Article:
Environmental Management

, Volume 56, Issue 6, pp 1487–1501

Can Perceptions of Environmental and Climate Change in Island Communities Assist in Adaptation Planning Locally?

  • Shankar Aswani
  • Ismael Vaccaro
  • Kirsten Abernethy
  • Simon Albert
  • Javier Fernández-López de Pablo

DOI: 10.1007/s00267-015-0572-3

Cite this article as:
Aswani, S., Vaccaro, I., Abernethy, K. et al. Environmental Management (2015) 56: 1487. doi:10.1007/s00267-015-0572-3


Local perceptions of environmental and climate change, as well as associated adaptations made by local populations, are fundamental for designing comprehensive and inclusive mitigation and adaptation plans both locally and nationally. In this paper, we analyze people’s perceptions of environmental and climate-related transformations in communities across the Western Solomon Islands through ethnographic and geospatial methods. Specifically, we documented people’s observed changes over the past decades across various environmental domains, and for each change, we asked respondents to identify the causes, timing, and people’s adaptive responses. We also incorporated this information into a geographical information system database to produce broad-scale base maps of local perceptions of environmental change. Results suggest that people detected changes that tended to be acute (e.g., water clarity, logging intensity, and agricultural diseases). We inferred from these results that most local observations of and adaptations to change were related to parts of environment/ecosystem that are most directly or indirectly related to harvesting strategies. On the other hand, people were less aware of slower insidious/chronic changes identified by scientific studies. For the Solomon Islands and similar contexts in the insular tropics, a broader anticipatory adaptation planning strategy to climate change should include a mix of local scientific studies and local observations of ongoing ecological changes.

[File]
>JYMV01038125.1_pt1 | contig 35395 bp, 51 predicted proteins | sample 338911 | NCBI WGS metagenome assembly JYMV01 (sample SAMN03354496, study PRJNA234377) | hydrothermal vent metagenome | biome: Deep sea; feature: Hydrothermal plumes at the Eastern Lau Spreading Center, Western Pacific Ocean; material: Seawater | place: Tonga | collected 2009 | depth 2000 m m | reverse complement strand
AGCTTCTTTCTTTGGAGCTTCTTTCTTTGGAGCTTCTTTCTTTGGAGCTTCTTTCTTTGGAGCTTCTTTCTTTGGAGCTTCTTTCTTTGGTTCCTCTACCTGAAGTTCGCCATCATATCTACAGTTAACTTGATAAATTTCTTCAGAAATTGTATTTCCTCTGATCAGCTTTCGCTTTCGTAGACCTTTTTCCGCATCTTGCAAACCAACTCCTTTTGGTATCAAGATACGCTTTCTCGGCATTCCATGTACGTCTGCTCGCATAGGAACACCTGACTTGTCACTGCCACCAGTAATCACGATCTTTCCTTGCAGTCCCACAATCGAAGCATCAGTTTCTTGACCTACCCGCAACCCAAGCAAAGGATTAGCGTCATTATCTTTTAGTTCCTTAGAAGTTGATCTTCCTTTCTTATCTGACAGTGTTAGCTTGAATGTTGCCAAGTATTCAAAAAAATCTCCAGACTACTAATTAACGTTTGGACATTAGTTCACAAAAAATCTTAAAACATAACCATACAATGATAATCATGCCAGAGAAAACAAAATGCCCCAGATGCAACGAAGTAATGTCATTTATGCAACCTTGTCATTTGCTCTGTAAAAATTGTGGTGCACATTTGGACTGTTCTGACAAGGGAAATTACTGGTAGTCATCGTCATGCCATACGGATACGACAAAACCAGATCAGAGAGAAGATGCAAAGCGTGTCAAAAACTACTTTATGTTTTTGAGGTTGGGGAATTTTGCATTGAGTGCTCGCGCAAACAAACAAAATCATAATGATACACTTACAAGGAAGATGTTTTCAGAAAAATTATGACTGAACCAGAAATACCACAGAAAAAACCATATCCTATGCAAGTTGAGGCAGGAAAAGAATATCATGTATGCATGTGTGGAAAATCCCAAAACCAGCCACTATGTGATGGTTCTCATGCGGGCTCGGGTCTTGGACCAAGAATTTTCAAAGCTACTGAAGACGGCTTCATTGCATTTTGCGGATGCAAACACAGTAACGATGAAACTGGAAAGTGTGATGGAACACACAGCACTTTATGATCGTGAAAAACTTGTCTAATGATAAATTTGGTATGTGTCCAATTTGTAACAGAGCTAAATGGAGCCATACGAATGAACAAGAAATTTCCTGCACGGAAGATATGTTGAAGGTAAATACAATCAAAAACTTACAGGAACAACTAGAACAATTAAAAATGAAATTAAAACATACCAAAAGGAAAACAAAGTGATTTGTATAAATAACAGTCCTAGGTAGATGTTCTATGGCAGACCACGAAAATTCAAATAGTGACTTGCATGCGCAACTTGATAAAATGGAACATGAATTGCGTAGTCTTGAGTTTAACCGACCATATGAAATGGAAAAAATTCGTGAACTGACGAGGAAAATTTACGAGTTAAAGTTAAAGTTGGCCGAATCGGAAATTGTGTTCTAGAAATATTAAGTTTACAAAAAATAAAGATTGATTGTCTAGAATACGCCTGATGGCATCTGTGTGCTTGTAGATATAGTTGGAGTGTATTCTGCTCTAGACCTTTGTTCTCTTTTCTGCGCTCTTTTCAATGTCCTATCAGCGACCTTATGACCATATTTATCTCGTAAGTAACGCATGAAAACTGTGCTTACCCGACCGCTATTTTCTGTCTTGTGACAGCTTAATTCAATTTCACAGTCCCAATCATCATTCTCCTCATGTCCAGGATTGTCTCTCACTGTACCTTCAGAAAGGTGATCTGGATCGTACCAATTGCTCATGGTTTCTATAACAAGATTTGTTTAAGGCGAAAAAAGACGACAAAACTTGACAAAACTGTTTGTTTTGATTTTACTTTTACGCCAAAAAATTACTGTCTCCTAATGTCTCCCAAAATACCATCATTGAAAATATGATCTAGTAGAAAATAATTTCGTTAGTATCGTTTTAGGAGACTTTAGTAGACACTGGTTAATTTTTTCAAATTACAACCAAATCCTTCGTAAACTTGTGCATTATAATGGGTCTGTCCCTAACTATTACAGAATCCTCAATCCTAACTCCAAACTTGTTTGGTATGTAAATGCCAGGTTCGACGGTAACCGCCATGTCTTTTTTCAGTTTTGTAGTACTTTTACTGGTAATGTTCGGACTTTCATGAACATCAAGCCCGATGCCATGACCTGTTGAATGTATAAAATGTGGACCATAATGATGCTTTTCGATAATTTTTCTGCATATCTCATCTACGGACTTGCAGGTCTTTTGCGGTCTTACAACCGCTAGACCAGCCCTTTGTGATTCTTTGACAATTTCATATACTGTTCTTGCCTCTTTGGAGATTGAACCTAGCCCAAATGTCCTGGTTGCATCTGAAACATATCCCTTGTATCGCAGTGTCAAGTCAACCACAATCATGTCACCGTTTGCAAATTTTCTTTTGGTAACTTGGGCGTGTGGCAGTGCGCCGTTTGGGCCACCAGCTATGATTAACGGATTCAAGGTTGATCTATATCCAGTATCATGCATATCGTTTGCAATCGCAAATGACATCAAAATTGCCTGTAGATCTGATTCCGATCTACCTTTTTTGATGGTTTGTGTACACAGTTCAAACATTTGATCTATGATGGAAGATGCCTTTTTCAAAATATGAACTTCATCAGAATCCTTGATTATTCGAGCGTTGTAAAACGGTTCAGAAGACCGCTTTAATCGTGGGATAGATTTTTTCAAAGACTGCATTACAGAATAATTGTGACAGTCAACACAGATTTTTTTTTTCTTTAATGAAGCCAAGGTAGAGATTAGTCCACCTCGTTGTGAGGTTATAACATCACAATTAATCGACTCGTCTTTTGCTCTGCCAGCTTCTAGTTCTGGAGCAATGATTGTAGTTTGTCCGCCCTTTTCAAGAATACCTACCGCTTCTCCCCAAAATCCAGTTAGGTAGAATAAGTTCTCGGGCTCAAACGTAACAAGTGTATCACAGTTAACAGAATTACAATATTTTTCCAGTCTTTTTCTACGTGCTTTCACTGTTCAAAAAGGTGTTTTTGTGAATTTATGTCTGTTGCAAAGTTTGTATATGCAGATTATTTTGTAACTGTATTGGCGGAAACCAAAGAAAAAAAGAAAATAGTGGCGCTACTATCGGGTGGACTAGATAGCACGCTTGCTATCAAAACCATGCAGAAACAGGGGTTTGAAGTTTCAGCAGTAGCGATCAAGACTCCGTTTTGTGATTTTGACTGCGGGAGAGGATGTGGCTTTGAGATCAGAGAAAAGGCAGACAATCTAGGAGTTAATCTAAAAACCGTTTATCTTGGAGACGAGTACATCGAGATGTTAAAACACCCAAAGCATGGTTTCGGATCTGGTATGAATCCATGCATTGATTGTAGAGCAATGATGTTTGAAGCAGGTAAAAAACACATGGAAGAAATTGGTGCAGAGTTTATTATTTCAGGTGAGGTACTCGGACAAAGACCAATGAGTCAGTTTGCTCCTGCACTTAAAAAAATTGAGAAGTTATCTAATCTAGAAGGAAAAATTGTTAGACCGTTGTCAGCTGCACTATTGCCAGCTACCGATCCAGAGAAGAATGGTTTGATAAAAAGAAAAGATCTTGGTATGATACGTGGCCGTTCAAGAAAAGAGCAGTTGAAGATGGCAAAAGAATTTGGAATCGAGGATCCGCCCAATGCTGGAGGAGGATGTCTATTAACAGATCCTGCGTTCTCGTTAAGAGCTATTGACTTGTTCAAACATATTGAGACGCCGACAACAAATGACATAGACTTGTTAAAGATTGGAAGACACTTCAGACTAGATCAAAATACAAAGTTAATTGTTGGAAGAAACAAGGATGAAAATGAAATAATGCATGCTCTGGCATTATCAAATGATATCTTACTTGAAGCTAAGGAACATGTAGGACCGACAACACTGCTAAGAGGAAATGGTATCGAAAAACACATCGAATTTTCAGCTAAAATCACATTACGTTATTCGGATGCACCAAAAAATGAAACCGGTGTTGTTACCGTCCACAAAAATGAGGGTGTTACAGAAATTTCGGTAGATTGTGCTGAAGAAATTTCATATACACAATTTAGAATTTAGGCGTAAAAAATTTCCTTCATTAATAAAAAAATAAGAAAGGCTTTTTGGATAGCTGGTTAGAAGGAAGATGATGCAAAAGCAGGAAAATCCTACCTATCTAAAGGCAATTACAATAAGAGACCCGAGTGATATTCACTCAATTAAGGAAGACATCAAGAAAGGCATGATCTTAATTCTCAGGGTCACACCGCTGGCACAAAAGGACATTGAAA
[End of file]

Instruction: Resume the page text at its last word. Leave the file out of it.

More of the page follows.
Adaptation planning Climate and environmental change Local knowledge Perceptions Solomon Islands 

Copyright information

© Springer Science+Business Media New York 2015

Authors and Affiliations

  • Shankar Aswani
    • 1
  • Ismael Vaccaro
    • 2
  • Kirsten Abernethy
    • 3
  • Simon Albert
    • 4
  • Javier Fernández-López de Pablo
    • 5
  1. 1.Department of Anthropology and Department of Ichthyology and Fisheries Science (DIFS)Rhodes UniversityGrahamstownSouth Africa
  2. 2.Department of AnthropologyMcGill UniversityMontrealCanada
  3. 3.Environment and Sustainability InstituteUniversity of ExeterPenrynUK
  4. 4.School of Civil EngineeringUniversity of QueenslandBrisbaneAustralia
  5. 5.Institut Català de Paleoecologia Humana i Evolució Social (IPHES)Área de Prehistoria Universitat Rovira i VirgiliTarragonaSpain

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